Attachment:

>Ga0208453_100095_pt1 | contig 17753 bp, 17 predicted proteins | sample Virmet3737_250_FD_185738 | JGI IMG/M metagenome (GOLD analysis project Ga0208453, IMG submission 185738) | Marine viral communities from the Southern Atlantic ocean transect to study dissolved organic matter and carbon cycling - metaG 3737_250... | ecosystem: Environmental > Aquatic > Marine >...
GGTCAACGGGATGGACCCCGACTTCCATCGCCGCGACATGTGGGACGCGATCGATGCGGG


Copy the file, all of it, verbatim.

>Ga0208453_100095_pt1 | contig 17753 bp, 17 predicted proteins | sample Virmet3737_250_FD_185738 | JGI IMG/M metagenome (GOLD analysis project Ga0208453, IMG submission 185738) | Marine viral communities from the Southern Atlantic ocean transect to study dissolved organic matter and carbon cycling - metaG 3737_250... | ecosystem: Environmental > Aquatic > Marine >...
GGTCAACGGGATGGACCCCGACTTCCATCGCCGCGACATGTGGGACGCGATCGATGCGGG